Coastal Gallery Blog




The 16th edition of Frieze London and the 7th edition of Frieze Masters open to the public in the British capital on Friday, October 5, with preview days on October 3 and October 4. Frieze London, which brings together some 160 galleries from around the world, is broken into different groupings, including the Main section, the Focus section, and the new Social Work section, which will present the work of eight pioneering women artists who were active in the 1980s and ’90s. Frieze Masters will bring together more than 130 international galleries presenting work from throughout six millennia. Among the highlights at Frieze London are Berni Searle at Stevenson, of Cape Town and Johannesburg, Walter Pfeiffer at Paris’s Galerie Sultana, and Elmgreen & Dragset at Victoria Miro, of London and Venice; at Frieze Masters, highlights include Lenore G. Tawney at London’s Alison Jacques Gallery and a Court Nautilus Cup at Kunstkammer Georg Laue, of Munich and London.



Second Hepworth Prize For Sculpture Exhibition Unveiled In October ________________________________
________________________________ In October 2018 the Hepworth Wakefield launches the second Hepworth Prize For Sculpture exhibition. This year’s shortlisted artists are Michael Dean, Mona Hatoum, Phillip Lai, Magali Reus and Cerith Wyn Evans. Each artist has created a new work for display in the exhibition.Launched in 2016 on the occasion of The Hepworth Wakefield’s 5th birthday, this £30,000 biennial award was established to recognise a British or UK-based artist of any age, at any stage in their career who has made a significant contribution to the development of contemporary sculpture. The 2016 prize was awarded to Helen Marten.Simon Wallis, Director of The Hepworth Wakefield, said: ‘We created the Prize to encourage wider engagement and debate regarding sculpture – one of the most significant and rewarding visual art forms of our time. The breadth of work that will be on display explores the distinct approach to sculpture taken by each artist and it will allow our broad audience to experience the engaging richness of this powerful art form’. Michael Dean (b 1977) will present a new installation extending the investigations of his most recent work. Dean’s sculptures begin with his writing, which he translates into physical form – from letter-like human-scale figures in concrete and steel reinforcement to self-published books deployed as sculptural elements. His sculptures confront viewers with what he describes as ‘moments of intensity’ made from the matter of contemporary life – including doctored detritus, basic building materials, coins, crime scene tape, padlocks, and, most recently, the three-day food bank emergency allowance currently provided to a family of four in the UK.Michael Dean was born in 1977 in Newcastle Upon Tyne and now lives and works in London.In 2016, Dean was nominated for the Turner Prize and in 2017, he exhibited as part of the fifth edition of Skulptur Projekte Münster. In 2018, Dean will have a solo show at BALTIC Centre for Contemporary Art, Gateshead. In 2019, he will have a solo exhibition at the Museo Tamayo, Mexico City.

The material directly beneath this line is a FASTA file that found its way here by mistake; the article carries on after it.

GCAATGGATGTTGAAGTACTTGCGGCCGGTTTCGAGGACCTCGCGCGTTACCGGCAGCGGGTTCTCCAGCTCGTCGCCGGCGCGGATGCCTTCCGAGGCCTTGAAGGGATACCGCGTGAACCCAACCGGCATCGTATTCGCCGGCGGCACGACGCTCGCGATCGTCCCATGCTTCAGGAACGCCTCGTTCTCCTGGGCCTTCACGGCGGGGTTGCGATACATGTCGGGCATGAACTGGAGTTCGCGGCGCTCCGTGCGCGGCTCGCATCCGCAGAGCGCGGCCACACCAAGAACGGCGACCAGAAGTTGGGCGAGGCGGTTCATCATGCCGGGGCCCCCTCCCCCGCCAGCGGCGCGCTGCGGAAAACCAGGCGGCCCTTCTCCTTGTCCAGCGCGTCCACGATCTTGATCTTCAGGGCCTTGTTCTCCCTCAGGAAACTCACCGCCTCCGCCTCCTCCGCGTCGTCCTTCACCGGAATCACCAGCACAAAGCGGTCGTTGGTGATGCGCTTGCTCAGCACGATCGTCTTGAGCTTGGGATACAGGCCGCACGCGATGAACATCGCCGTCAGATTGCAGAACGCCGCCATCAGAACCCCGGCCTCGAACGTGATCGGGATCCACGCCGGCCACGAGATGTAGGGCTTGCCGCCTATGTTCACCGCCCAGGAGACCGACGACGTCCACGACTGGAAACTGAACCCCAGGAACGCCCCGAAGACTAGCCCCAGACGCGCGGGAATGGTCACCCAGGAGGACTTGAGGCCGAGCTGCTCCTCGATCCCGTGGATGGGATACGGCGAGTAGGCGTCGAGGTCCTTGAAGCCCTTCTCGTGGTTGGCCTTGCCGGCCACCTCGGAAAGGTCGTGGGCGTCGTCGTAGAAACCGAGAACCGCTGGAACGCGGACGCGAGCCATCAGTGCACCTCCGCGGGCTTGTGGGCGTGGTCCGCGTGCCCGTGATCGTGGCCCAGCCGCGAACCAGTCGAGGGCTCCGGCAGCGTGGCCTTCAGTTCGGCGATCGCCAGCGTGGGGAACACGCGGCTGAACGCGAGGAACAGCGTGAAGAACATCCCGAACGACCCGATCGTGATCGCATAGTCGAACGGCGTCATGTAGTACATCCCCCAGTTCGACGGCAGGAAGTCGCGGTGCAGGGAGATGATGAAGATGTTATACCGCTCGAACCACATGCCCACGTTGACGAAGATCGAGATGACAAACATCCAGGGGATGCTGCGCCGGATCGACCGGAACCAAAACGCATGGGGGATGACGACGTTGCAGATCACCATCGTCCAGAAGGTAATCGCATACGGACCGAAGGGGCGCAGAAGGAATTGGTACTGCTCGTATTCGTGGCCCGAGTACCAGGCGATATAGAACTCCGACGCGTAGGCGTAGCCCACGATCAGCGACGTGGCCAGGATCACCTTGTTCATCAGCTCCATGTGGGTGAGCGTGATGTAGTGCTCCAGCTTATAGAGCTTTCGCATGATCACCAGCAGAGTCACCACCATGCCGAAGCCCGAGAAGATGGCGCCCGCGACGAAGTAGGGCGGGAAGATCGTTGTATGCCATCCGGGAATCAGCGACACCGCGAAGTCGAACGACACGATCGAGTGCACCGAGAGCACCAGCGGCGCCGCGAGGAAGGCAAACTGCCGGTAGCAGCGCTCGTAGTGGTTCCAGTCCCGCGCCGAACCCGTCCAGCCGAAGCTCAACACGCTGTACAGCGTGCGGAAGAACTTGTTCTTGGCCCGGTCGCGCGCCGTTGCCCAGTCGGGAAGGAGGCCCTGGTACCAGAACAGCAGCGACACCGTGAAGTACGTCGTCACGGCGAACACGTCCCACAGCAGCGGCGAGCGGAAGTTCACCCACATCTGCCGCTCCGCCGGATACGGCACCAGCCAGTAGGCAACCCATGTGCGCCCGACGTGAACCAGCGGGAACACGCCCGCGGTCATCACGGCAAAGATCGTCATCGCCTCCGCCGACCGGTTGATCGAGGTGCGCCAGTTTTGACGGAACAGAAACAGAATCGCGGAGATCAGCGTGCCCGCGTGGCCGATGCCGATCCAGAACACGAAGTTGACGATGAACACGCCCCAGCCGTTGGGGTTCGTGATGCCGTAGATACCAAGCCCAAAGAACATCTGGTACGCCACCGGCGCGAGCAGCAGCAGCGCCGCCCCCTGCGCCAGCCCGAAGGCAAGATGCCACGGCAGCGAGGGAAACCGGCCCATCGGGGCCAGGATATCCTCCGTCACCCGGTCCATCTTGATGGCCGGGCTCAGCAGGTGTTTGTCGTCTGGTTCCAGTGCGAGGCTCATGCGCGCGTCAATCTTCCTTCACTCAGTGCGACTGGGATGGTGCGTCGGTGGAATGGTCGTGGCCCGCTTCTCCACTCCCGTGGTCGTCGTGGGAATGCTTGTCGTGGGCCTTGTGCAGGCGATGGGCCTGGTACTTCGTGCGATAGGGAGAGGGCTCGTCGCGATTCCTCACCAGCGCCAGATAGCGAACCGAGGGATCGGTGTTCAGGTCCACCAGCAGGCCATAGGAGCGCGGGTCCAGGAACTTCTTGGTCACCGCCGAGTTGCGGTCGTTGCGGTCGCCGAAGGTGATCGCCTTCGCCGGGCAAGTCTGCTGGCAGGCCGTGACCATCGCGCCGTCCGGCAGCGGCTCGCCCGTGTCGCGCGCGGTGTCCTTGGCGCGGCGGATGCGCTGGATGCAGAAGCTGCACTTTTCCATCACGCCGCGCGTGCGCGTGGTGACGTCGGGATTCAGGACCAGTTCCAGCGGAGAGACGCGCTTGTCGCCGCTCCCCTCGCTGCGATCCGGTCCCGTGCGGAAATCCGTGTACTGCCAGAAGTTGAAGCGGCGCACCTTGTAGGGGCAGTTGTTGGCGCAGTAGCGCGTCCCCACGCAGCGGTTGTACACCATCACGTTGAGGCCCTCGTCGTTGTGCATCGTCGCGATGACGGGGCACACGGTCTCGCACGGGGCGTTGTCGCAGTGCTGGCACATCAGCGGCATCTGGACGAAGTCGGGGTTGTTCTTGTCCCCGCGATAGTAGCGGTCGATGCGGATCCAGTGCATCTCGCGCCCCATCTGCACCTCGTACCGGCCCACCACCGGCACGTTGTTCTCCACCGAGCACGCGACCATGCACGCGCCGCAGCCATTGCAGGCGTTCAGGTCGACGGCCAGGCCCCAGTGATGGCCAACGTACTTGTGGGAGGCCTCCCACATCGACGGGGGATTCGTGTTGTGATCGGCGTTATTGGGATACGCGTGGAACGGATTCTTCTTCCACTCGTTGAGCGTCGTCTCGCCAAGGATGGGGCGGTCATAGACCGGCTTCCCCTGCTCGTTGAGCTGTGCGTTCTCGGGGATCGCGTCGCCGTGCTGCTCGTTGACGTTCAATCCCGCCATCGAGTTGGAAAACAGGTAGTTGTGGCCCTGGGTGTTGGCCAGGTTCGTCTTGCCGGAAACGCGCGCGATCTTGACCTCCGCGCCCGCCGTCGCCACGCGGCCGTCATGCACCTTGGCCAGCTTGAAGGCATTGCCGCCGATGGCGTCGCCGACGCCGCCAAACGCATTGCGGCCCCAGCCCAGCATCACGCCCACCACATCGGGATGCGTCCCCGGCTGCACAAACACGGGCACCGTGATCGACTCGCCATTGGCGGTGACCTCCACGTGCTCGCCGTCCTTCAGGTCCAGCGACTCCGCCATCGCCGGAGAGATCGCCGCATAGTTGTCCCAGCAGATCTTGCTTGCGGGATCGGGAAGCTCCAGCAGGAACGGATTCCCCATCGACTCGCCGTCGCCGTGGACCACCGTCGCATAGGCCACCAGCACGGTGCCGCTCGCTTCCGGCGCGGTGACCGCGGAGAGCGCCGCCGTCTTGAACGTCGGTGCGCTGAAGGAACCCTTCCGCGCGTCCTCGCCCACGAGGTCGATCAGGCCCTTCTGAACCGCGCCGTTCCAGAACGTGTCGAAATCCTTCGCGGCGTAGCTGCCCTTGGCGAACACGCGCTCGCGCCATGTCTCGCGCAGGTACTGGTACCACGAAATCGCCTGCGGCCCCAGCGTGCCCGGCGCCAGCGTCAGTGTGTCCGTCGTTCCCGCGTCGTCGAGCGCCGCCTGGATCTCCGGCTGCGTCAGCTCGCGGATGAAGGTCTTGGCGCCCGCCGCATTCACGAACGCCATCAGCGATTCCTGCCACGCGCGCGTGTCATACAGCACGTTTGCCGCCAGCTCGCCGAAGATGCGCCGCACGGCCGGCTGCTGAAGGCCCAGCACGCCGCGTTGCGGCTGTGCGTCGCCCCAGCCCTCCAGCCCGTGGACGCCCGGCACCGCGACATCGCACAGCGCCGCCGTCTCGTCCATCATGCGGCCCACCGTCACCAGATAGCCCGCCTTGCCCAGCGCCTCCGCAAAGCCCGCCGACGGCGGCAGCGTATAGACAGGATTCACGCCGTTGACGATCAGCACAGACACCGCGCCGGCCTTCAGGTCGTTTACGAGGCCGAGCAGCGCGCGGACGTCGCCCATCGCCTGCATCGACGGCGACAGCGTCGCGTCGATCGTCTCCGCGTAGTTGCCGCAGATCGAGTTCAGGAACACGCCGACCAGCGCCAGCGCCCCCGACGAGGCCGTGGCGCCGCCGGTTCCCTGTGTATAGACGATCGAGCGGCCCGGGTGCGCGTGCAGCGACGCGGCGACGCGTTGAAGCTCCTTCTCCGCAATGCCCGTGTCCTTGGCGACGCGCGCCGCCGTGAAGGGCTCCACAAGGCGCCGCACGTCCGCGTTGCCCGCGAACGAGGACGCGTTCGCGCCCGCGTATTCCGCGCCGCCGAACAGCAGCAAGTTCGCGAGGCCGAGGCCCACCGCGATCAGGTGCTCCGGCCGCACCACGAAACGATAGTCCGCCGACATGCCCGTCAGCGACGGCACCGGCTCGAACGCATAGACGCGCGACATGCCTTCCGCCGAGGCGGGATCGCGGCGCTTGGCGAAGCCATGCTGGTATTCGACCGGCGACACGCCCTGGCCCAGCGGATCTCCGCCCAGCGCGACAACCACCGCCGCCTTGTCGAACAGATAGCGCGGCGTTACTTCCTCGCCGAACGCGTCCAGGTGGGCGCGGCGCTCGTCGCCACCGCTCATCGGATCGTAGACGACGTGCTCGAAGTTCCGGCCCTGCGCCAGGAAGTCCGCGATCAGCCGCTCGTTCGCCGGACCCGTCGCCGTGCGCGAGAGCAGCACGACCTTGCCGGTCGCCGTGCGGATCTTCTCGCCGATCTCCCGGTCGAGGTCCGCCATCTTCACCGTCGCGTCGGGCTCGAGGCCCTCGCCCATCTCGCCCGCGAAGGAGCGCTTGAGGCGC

Explore six thousand years of art at Frieze Masters and Frieze London this October. View the fairs’ highlights to get a taste of what can be found at this year’s edition.<> Book your tickets now to avoid disappointment and save money. Tickets are limited and often sell out.
New Thursday Preview Passes to Frieze London & Frieze Masters: Be the first to see both fairs on Preview Day! New for 2018, Thursday Preview Passes give you early access to both Frieze London & Frieze Masters on Thursday and includes complimentary copies of frieze and Frieze Masters Magazine in a limited-edition tote bag, as well as 10% discount on selected editions from Allied Editions booth at Frieze London (one purchase only).
Other ticket options include Thursday Private View Passes with access to Frieze London or Frieze Masters from 5-8pm on Thursday.
Want to visit both Frieze London and Frieze Masters? The Combined Ticket grants access to both fairs on the same day (Friday, Saturday or Sunday) for the special price of £60 (booking fees apply).
Further offers include discounts for students and children, afterwork hours on Friday, and subscription deals for frieze magazine.
Enhance your visit by taking a guided tour with options including a Highlights, Emerging Artists and a Contemporary Icons. Private Group Tours are also available, providing a more tailored experience for specialised or private groups. For further information on group tours and bookings, email<>.
An exclusive opportunity for those interested in collecting art to explore the fair accompanied by an independent art specialist, Frieze Bespoke provides a personal introduction to galleries. Each Bespoke tour is created and curated with your interests and budget in mind. For further information and bookings, email<>.


FOUNDATION LOUIS VUITTON PARIS – 2nd October 2018 – 14th January 2019

How Egon Schiele and Jean-Michel Basquiat changed the art world forever<>